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BJA's Justice Today
November & December 2015   
In the Spotlight
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Justice Mental Health Collaboration and Second Chance Conference Held in DC

The 2015 Justice Mental Health Collaboration and Second Chance Conference was held December 14–18 in Washington, D.C. The conference was hosted by the Council of State Governments (CSG) Justice Center and the National Reentry Resource Center (NRRC) and sponsored by BJA and the Office of Juvenile Justice and Delinquency Prevention (OJJDP).

Justice and Mental Health Conference

Plenary session with Van Jones, President and CEO of #cut50, and Mark Holden, GC and Sr. VP of Koch Industries

The conference provided an opportunity for Second Chance Act (SCA) and Justice and Mental Health Collaboration Program (JMHCP) grant recipients to engage with experts in the field and interact with fellow practitioners from around the country to learn about evidence-based practices and promising approaches to reducing recidivism and improving outcomes for people released from prisons, jails, and juvenile correctional facilities.

Attorney General Loretta E. Lynch presented an address, with an introduction by Assistant Attorney General Karol Mason. BJA Director Denise E. O’Donnell spoke at the event and moderated a workshop on prevention and reentry strategies. BJA Associate Deputy Director Ruby Qazilbash and BJA Policy staff members Andre Bethea, Juliene James, Veronica Munson, NiKisha Love, and Maria Fryer also attended and presented at workshops, addressing the steps jurisdictions take when designing, implementing, and expanding criminal justice/mental health initiatives. Topics included the impact of solitary confinement on reentry and behavioral health, grants management and performance measurement, and developing action-oriented evaluation partnerships.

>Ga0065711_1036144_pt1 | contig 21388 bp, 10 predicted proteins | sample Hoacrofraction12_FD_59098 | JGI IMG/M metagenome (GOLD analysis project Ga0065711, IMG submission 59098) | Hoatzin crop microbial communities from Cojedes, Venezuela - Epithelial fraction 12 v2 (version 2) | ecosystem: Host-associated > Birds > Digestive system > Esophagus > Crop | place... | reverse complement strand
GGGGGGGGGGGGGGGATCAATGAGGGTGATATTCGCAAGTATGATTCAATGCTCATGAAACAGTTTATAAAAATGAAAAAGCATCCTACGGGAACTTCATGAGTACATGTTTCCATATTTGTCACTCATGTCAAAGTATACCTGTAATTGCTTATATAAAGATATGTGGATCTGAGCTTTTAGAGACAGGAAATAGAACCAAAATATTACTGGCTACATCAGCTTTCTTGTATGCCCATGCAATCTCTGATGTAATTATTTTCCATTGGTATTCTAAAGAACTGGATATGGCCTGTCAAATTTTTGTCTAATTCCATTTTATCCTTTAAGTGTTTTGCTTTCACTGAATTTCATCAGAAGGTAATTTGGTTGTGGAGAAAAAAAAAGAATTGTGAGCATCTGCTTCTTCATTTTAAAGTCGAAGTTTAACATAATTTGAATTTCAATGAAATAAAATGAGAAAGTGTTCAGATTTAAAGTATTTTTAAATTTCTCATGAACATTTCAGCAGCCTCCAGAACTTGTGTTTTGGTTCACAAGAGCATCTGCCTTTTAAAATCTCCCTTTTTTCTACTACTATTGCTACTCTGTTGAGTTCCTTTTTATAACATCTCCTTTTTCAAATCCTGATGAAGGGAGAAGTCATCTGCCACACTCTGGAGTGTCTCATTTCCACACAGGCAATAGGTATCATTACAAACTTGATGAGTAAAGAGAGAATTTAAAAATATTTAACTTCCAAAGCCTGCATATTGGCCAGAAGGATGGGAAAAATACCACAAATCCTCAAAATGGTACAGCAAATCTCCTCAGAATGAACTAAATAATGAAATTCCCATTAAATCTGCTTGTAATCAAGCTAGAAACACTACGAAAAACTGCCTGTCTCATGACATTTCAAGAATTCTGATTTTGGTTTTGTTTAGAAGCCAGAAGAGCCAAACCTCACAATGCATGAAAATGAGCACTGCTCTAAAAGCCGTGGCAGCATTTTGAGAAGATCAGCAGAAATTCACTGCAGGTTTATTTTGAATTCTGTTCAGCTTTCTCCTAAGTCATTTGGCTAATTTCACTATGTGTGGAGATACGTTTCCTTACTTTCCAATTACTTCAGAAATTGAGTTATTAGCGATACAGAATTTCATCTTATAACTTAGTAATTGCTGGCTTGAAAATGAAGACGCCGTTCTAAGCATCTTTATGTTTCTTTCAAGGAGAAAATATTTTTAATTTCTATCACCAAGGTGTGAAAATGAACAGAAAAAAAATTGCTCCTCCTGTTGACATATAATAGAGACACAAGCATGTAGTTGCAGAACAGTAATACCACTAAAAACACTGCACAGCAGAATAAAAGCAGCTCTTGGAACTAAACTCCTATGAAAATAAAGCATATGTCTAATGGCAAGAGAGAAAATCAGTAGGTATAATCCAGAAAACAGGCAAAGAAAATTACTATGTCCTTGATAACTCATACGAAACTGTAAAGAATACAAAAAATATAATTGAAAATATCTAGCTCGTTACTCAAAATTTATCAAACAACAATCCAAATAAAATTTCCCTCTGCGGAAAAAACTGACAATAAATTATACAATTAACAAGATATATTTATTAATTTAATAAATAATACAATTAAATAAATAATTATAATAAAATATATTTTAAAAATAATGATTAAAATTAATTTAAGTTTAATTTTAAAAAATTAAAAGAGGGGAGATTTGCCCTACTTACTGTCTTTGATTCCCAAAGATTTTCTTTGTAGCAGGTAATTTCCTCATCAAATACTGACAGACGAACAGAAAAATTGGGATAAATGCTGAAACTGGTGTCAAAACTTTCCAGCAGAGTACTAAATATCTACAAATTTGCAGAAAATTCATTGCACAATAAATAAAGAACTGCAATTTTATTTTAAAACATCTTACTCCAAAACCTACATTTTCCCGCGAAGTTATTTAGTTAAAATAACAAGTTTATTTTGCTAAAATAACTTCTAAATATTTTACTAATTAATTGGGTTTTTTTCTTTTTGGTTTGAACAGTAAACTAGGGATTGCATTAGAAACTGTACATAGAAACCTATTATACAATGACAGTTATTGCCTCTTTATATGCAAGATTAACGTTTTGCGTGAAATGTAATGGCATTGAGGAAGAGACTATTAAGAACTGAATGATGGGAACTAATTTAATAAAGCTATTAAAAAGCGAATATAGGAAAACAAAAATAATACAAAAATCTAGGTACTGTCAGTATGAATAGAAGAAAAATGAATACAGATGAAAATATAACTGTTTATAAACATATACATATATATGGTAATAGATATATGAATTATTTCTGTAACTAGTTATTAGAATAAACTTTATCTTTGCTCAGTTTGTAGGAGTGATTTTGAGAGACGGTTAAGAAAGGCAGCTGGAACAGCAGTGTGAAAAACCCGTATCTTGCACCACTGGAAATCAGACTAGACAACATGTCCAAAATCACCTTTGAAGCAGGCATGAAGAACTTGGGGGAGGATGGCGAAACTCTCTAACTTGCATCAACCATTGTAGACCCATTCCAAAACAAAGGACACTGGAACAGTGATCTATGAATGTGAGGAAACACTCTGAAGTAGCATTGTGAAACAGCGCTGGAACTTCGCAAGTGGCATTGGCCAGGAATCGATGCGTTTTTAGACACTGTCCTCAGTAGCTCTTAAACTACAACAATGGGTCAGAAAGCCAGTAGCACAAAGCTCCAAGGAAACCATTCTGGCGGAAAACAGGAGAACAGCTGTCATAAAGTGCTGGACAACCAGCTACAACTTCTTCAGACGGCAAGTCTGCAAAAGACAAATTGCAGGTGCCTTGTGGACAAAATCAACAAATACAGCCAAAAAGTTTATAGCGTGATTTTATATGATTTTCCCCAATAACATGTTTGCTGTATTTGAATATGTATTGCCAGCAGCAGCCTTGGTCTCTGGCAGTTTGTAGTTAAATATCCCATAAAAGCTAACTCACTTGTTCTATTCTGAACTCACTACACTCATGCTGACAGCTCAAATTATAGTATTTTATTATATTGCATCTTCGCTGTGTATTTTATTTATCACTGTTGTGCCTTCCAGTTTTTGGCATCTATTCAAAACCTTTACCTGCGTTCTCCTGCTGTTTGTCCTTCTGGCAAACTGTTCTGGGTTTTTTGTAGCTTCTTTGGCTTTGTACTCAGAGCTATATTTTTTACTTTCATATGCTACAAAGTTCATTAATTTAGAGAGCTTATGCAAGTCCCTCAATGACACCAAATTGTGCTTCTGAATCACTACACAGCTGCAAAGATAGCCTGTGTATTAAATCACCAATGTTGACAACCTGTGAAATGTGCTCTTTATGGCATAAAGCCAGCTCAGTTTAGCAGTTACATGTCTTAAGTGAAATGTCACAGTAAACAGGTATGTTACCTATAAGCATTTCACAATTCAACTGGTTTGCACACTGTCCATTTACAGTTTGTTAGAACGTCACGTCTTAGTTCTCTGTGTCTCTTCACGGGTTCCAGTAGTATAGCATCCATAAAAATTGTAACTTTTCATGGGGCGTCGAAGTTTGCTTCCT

News You Can Use
SPI Presents Criminology 102 Webinar
Smart Policing Initiative LogoOn December 14, 2015, the Smart Policing Initiative (SPI) presented a webinar on “Criminology 102: ‘Busted Myths’ in Criminology.” This webinar was presented by Dr. Scott Decker, SPI Subject Matter Expert and Foundation Professor at the School of Criminology and Criminal Justice at Arizona State University. 

The past two decades of research have challenged many conventional assumptions about crime and criminal justice. These assumptions include such concepts as “nothing works,” that crime is going up, that simply providing more resources affects crime, and that prevention doesn’t work. These assumptions are largely based on old or public misconceptions about criminal justice. Addressing these myths is important because progress can be made against crime by using current research and data about crime problems and criminal justice responses. The webinar identified 10 of these assumptions and discussed the evidence that suggests that they are myths. Most importantly, the webinar examined how the research evidence can lead to data-driven solutions. The archived webinar slides are available here.

National Prosecution Summit

BJA Co-hosts 10th National Prosecution Summit